Miles for real estate transactions used to be a pretty big thing. When I bought a condo in 2006 I earned six figures in United miles for being referred to a realtor. Basically they were rebating a bit more than half their commission in the form of United miles.
People usually think that meant I had to work with whatever real estate agent was assigned to me. That’s not the case at all. Instead, I simply needed to work with the brokerage firm I was referred to. I didn’t think much of the first agent I got, so I had the brokerage manager re-assign me to someone far sharper.
The real estate agent commission is vexing, the notion that 6% of a transaction has been able to be maintained more or less (though there are discount brokerages and do-it-yourself brokerage houses) and sometimes commissions get bumped to 7% (4% for the buyer’s agent to entice them to show the property) is genuinely surprising to me. Although if you aren’t getting a rebate of the commission you can often get the agent to kick in part of their commission to bridge the gap between buyer and seller to reach a final deal. They want some commission that comes from making a sale rather than no commission when a deal falls apart. (No matter what your broker tells you they aren’t working for you, they are working for a sale.)
This is usually best accomplished at the last minute when a deal is really close. Even if you’ve reached a price you’d be happy with, why not hold out to do 1% better asking your agent to make up the difference from their commission?
You could also get miles for mortgages. Chase used to do that, including refinances, and people used to refinance their homes (and pay off the mortgages in nearly real time) just for the miles.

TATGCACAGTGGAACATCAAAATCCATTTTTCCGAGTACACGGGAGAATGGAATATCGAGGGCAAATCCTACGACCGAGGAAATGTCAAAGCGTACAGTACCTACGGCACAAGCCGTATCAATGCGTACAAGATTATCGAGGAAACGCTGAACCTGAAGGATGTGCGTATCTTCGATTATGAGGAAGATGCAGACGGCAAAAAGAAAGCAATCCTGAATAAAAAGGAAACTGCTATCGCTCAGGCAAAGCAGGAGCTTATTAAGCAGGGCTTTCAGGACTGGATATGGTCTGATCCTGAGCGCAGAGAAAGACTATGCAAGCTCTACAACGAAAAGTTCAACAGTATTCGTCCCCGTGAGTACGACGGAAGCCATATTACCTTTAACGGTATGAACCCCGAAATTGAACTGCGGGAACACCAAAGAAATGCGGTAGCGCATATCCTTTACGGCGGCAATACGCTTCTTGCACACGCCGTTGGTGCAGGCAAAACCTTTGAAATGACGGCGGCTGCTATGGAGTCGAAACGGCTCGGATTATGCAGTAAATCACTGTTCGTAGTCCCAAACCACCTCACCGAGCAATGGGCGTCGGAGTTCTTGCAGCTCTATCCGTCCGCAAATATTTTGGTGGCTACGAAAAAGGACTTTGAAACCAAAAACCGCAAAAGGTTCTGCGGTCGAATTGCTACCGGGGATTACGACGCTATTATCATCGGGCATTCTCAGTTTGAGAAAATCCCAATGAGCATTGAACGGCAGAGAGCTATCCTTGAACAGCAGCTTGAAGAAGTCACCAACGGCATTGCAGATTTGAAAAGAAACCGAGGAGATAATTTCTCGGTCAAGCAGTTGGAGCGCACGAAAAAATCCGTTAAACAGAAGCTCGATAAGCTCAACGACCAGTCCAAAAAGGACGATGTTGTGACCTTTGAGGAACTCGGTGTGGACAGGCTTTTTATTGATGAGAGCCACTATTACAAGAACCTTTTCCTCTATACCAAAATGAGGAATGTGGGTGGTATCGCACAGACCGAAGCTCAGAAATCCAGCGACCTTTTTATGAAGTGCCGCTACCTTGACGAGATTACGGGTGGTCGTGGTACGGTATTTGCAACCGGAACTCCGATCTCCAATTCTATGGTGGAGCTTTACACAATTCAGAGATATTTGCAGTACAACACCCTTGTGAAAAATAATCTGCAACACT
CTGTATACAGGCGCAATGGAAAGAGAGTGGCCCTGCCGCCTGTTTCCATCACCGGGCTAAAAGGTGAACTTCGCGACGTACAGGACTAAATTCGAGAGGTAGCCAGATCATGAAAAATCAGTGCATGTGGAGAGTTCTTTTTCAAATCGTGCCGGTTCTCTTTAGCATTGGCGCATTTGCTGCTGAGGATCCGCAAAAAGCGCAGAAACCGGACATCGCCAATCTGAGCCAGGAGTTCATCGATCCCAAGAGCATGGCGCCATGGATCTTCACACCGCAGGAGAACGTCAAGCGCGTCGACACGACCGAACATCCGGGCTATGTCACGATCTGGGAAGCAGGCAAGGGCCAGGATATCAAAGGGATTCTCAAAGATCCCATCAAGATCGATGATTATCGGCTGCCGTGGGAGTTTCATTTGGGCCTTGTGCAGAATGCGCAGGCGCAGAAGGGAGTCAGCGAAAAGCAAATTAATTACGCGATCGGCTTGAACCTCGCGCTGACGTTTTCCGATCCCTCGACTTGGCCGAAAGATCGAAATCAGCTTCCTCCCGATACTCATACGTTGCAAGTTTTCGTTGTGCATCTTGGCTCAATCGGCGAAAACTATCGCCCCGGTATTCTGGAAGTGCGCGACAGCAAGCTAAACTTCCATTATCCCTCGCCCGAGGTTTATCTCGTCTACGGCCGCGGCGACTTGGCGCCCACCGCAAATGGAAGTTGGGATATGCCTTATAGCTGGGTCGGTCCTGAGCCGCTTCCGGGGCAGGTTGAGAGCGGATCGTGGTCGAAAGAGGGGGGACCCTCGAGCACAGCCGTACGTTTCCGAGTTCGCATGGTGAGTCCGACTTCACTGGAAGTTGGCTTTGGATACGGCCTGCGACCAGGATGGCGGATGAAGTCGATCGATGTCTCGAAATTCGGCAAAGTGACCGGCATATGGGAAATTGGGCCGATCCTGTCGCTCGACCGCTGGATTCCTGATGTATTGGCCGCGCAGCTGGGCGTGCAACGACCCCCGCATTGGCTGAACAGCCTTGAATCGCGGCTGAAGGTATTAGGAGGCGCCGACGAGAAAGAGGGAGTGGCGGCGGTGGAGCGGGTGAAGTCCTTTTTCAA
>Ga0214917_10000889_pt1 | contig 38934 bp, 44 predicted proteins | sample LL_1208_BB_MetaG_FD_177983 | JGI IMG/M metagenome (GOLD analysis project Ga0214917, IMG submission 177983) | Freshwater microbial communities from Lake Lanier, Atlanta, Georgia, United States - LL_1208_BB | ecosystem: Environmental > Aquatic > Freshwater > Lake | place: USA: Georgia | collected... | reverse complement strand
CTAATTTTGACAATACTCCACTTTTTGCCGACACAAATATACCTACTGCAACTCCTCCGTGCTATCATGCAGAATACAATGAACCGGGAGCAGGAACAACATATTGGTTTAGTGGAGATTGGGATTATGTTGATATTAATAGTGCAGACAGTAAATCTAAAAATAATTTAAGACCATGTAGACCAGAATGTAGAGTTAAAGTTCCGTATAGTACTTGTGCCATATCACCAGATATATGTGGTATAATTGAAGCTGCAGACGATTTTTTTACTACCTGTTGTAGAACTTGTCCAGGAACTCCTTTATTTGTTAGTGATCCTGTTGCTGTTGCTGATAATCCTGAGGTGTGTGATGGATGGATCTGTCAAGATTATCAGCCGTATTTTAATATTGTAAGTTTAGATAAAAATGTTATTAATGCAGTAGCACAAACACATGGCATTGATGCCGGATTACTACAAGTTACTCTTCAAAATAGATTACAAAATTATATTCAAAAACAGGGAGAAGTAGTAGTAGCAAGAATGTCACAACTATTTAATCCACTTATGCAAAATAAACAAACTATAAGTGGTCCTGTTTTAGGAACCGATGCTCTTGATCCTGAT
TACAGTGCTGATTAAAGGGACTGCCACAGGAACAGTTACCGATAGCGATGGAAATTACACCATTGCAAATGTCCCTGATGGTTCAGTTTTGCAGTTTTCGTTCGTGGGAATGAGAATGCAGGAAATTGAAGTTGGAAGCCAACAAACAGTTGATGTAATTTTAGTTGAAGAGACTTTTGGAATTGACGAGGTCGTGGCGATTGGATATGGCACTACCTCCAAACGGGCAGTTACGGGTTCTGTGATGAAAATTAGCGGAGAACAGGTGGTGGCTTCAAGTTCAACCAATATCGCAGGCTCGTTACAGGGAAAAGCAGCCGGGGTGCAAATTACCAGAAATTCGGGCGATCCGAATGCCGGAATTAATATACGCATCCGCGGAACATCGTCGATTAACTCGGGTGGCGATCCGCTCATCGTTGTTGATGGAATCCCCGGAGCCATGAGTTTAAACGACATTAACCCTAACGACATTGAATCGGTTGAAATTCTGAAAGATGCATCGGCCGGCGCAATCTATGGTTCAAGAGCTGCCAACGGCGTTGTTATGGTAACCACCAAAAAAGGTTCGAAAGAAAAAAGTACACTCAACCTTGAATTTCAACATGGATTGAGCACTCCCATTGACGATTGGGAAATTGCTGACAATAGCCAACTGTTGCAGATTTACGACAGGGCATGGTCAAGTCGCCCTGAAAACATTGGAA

There were many players in the miles for mortgages game, like Cendant and Lending Tree and even Wells Fargo though perhaps the most ubiquitous was Awards for Real Estate and Mortgages. Many of the old operators are gone, and mileage offers are gone but a few opportunities still exist.
American Home Miles will give you American AAdvantage miles for the real estate transaction, miles for working with them on your mortgage, and miles for using the moving company they refer you to. In each case they’re rebating a portion of commission.
Miles from Home will give you American AAdvantage miles for real estate transactions and mover referrals. They don’t do miles for mortgages.
- You may be able to get a cash rebate (or kick-in towards the deal) instead of miles from your realtor, these things can be negotiated individually.
- If you aren’t super self-sufficient, and actually rely on a real estate agent, it can be costly to work with a bad one. Getting one assigned randomly may not be worth the miles. Though you should be able to request re-assignment.
- You may not get the best mortgage deal through this process, although don’t think you’re paying more because of the miles — the miles are marketing expense, one way to acquire customers, something that mortgage originators occur in one form or another regardless.
If you’re in the market for real estate it’s worth exploring what kinds of rebates you can get, and being aware of mileage offers is one important form of rebate that you should be sure you’re not simply leaving on the table.